Ask AudioStream & An Apology

In the film The Days of Wine And Roses, Jack Lemmon and Lee Remick are a couple (and a couple of alcoholics but that's another story) who live in a roach-infested apartment. At some point Joe Clay (Jack Lemmon) is fed up so he sprays the roaches in his apartment and his neighbors are not happy. They explain that all he's done is move the roaches from his apartment to theirs and there's an unwritten apartment-dweller's law that you should just leave roaches alone, "You get them all stirred up, and what's the good? You made a mess. You've gotta think about other people, you know." And finally, "You've undermined the whole base of metabolism of the building."

Ask AudioStream
I received this email from "Joe":

I see from your article that db poweramp now can rip uncompressed flac. This is great.

In a recent absolute sound article, it rated j river as best software to use for ripping, even better than db.

Does j river also have an option to rip uncompressed flac?

Second question is whether I can use windows 7 and j river on a computer and send flac files to Onkyo 809 avr (current model), using the avr as a DAC.

Thanks so much.

Make a great day,

Here's the relevant part of my response:
Hey Joe,


I have not read the most recent TAS article so I'm curious to see how they explain hearing a sonic difference between bit perfect rips. dBpoweramp using AccurateRip ( is by all accounts - "100% free from errors". So I'd be inclined to suggest sticking with dBpoweramp for ripping and rip to uncompressed FLAC.

An Apology
And I thought to myself some ideas, like hearing a difference between bit-perfect rips and yes I admit hearing a difference between uncompressed and compressed files are like roaches. We spray them out, they proliferate and end up infesting someone else's virtual apartment.

So let me take this opportunity to apologize to all of the people who've had to answer the question, "Do compressed FLAC files really sound different from WAV files during playback and if so, why?". And I do so because there's no way it is physically possible for me (or anyone else) to test each and every combination of hardware, software, music files and hi-fi's to determine if the differences I perceived are in fact 100% portable. Further, since I've got no good explanation for why I perceived a difference, I really could have just left out my little listening comparison and suggested ripping to uncompressed formats simply as a matter of course.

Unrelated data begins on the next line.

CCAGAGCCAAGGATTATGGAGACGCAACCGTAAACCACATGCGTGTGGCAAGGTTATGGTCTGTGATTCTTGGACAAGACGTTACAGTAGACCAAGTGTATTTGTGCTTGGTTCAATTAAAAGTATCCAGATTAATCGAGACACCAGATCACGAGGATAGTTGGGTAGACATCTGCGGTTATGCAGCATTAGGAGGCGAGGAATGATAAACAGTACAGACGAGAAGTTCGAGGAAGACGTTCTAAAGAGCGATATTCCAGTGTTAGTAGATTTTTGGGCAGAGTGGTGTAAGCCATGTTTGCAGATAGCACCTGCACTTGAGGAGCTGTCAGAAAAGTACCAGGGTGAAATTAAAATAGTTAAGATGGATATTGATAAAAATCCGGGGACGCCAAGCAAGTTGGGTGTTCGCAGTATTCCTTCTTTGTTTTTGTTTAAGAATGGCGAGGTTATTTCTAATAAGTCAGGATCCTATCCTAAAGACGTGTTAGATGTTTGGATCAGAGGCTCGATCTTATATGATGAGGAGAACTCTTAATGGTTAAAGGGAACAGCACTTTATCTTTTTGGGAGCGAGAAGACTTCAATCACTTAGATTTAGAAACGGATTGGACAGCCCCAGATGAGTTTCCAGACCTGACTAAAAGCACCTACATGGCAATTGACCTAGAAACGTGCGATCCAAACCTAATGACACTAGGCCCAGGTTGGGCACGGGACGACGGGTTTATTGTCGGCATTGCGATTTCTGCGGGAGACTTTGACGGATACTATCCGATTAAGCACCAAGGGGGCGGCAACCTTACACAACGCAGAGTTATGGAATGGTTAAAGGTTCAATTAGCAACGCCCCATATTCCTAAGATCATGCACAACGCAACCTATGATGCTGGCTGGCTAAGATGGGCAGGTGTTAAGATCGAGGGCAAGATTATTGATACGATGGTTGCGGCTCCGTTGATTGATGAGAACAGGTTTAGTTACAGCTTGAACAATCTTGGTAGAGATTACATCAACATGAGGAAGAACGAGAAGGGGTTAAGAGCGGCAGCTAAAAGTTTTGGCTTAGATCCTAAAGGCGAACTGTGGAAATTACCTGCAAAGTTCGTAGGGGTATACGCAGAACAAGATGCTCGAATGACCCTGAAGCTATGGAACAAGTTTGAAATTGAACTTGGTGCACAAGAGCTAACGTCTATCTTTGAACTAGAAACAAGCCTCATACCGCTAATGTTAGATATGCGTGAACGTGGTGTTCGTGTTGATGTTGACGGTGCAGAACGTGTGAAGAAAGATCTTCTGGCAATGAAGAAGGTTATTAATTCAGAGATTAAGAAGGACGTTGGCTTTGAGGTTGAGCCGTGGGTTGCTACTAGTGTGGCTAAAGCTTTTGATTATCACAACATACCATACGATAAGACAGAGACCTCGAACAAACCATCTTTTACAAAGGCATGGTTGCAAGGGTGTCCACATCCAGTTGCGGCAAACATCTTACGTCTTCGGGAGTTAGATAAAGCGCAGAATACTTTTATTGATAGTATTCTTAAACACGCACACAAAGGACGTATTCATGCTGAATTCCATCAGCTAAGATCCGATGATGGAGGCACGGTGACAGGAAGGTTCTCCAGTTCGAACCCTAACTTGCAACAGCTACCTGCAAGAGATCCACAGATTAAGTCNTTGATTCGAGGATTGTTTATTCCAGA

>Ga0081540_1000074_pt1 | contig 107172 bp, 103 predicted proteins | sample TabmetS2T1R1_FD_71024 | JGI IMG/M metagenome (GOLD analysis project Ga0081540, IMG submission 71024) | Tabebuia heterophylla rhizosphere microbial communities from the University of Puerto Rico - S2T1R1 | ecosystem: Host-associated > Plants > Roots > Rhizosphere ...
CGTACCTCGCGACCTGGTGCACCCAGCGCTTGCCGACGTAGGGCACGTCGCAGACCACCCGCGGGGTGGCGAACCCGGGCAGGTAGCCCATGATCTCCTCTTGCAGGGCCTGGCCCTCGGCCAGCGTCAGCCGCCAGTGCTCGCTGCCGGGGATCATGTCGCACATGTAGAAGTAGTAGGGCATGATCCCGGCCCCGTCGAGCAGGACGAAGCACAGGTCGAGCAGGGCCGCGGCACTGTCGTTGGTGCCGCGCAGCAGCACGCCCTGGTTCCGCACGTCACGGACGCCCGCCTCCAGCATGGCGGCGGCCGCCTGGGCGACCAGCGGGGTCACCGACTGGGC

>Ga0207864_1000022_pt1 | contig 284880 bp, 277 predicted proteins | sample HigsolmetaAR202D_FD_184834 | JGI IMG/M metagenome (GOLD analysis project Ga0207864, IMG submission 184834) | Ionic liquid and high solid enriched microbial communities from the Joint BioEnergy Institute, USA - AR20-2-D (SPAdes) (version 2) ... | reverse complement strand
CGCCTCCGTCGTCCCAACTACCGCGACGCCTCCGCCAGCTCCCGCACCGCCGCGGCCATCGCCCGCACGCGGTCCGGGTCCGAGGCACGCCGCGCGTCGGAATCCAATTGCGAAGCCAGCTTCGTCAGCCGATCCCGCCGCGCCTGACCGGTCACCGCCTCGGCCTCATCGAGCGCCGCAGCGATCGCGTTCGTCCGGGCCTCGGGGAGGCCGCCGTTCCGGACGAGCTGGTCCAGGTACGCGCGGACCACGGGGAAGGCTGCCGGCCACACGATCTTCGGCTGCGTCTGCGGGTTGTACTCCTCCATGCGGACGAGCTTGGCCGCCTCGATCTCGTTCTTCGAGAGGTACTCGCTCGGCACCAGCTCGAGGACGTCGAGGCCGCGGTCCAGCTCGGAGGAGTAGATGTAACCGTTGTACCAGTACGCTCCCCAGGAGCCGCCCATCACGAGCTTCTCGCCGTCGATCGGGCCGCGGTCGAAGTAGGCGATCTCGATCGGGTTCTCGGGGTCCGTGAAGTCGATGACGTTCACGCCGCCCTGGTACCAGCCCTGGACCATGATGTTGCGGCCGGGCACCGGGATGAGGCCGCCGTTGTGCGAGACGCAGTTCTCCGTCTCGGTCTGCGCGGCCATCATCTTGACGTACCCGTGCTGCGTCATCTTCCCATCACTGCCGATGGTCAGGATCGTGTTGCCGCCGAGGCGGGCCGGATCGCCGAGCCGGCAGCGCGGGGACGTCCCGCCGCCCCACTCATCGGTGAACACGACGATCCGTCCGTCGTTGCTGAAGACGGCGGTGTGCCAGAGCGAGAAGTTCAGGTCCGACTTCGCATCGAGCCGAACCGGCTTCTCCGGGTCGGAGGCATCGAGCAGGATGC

The same holds for subjective evaluations of bit-identical rips.

I have since read the TAS article Joe refers to and it actually rates dBpoweramp highest for Ripping and J River Media Center (JRMC) highest for Burning [how did we end up with such violent and destructive terms when talking about music?]. The associated Listening Observations for dBpoweramp read, "Best rhythm and pace and overall sound quality of WAV files". Since we are in fact talking about bit-identical rips, one has to wonder where this perceived PRaT is hiding?

Although JRMC reported an accurate rip for all reading speeds, and are bit-for-bit identical at all reading speeds, we are still able to detect sonic differences in the resulting files. We know these results drive engineers crazy. We would love it if someone could come up with a definitive explanation that could provide input to software developers.
I would suggest that while listening for difference between bit-for-bit identical files may be an interesting experience for the participants, just as listening for difference between compressed v uncompressed file playback was for me, the results are not translatable into objective criteria. They are at best a single point of reference, perhaps food for thought, and an invitation to try something for yourself. Planting the seed of doubt that perhaps your bit-perfect rip may not sound as good as some other bit-perfect rip should come with a proviso—"Then again it may not since we have no idea how to explain the differences we heard so we have no way to know if they will remain consistent for any and every possible scenario."

Here's another test I would suggest trying—listen to the same track on Monday, Wednesday and Friday and see you hear any difference. Then, repeat over the course of a few years. If you never perceive any difference you may not be human.